Mrs. Augusta Wheat D 9/29
Res 15 miles from Atlanta beyond the Chattahoochee River was driving to Atlanta with her nephew F.W. Danforth in a two mule wagon. The team started accross Pope's Bridge on the river but balked and started to back up. The wagon was pushed against a guard post. Danforth having lost control of the team the guard post broke and wagon, mules, Mrs. Wheat and Danforth dropped into the river 18 feet below. Mrs. Wheat was instantly killed. One of the mules was fatally hurt and Danforth was uninjured. He is 50 years old and a well to do farmer of Cobb County. Note: was Mrs. Wheat related to Augustus W. Wheat?
The answer to that is yes. She is actually Mrs. Augustus Wheat. How do I know? Her nephew is Mr. Danforth.
I have searched for quite some time for the location of Pope's Bridge. I finally reached out to a facebook page covering Douglas County, GA entitled Every Now and Then I was delighted that +Lisa Cooper put a great effort into checking out the location for me. Jeff Champion of Champs Clocks was contacted. He is considered an expert about the stretch of the river in question. He started out by finding a map with the names of people living in the area:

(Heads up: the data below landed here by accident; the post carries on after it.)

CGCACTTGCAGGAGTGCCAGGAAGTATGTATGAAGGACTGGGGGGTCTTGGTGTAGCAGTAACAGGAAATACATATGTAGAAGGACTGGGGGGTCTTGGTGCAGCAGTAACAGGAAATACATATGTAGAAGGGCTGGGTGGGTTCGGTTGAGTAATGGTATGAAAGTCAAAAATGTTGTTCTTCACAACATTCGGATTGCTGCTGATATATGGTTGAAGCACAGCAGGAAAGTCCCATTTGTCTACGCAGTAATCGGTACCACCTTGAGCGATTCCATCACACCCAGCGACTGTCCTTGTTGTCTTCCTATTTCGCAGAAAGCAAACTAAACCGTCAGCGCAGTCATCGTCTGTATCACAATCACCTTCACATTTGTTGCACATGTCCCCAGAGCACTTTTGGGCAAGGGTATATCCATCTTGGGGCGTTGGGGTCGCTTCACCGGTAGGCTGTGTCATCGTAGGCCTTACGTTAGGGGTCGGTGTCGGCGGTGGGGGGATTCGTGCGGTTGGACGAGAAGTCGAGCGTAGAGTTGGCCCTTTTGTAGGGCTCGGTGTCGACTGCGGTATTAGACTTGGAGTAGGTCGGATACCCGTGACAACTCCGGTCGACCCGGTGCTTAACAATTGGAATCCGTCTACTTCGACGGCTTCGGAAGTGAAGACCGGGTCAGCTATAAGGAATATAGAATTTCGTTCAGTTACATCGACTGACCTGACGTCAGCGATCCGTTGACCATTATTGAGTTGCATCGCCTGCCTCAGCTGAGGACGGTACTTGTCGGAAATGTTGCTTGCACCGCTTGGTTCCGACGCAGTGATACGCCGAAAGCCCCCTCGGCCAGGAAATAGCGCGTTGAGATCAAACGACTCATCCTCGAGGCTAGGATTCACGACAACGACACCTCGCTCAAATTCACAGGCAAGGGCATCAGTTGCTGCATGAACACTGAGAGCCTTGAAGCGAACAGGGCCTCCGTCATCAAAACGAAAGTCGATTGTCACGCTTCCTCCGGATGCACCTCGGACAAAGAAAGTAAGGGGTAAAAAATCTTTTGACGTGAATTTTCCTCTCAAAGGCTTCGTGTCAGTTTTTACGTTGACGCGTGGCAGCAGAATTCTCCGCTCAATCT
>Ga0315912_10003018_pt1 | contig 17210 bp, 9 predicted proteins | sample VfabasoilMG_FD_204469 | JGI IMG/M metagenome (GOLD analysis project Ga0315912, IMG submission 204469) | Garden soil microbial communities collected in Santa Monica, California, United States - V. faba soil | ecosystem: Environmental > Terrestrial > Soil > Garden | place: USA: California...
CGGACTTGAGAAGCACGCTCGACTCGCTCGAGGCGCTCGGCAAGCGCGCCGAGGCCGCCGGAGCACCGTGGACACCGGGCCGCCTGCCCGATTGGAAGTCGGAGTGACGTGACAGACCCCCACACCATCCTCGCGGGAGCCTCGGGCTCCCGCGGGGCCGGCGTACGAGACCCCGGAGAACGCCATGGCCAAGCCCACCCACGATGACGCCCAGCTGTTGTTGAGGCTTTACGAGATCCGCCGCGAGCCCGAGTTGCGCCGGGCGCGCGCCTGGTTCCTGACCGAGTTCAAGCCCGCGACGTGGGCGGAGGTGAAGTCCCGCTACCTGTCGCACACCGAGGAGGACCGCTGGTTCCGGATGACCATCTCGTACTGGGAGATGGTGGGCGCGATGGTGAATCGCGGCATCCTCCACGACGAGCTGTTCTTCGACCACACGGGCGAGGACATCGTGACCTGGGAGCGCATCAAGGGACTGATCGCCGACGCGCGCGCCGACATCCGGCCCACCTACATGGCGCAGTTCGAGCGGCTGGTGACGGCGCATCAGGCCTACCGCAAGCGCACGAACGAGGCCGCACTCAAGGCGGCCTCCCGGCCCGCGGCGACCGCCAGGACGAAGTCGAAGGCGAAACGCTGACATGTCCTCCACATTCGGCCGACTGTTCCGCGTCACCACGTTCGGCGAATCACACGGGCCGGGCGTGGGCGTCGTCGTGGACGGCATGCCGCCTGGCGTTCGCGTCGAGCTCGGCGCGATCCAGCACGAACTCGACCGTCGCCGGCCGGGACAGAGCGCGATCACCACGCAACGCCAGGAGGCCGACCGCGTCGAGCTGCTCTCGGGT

|Note the Pope families near the river|
- From +Lisa Cooper : He is guessing that Pope’s Bridge is at the Highway 78 bridge crossing…the Bankhead Highway crossing. Look at the map he provided me. There were two Pope homes just west on Turner Ferry Road which is Bankhead/78. Turners Ferry was the crossing through the Civil War. I’m told the map was drawn in 1895 and represented folks in the area at that time.